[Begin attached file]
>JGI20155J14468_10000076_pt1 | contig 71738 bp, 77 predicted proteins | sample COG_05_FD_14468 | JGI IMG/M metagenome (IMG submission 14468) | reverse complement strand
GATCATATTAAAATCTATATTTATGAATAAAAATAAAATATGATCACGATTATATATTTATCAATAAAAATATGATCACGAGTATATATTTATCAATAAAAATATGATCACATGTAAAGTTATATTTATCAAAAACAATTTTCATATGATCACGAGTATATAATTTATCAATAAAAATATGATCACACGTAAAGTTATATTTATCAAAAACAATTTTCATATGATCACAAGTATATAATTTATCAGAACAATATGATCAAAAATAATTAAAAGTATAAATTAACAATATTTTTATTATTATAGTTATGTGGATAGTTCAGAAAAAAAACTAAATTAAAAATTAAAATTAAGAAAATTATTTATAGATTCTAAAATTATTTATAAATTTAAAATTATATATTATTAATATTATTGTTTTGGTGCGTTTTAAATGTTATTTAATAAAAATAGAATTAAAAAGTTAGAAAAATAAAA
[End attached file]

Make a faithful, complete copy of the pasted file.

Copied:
>JGI20155J14468_10000076_pt1 | contig 71738 bp, 77 predicted proteins | sample COG_05_FD_14468 | JGI IMG/M metagenome (IMG submission 14468) | reverse complement strand
GATCATATTAAAATCTATATTTATGAATAAAAATAAAATATGATCACGATTATATATTTATCAATAAAAATATGATCACGAGTATATATTTATCAATAAAAATATGATCACATGTAAAGTTATATTTATCAAAAACAATTTTCATATGATCACGAGTATATAATTTATCAATAAAAATATGATCACACGTAAAGTTATATTTATCAAAAACAATTTTCATATGATCACAAGTATATAATTTATCAGAACAATATGATCAAAAATAATTAAAAGTATAAATTAACAATATTTTTATTATTATAGTTATGTGGATAGTTCAGAAAAAAAACTAAATTAAAAATTAAAATTAAGAAAATTATTTATAGATTCTAAAATTATTTATAAATTTAAAATTATATATTATTAATATTATTGTTTTGGTGCGTTTTAAATGTTATTTAATAAAAATAGAATTAAAAAGTTAGAAAAATAAAA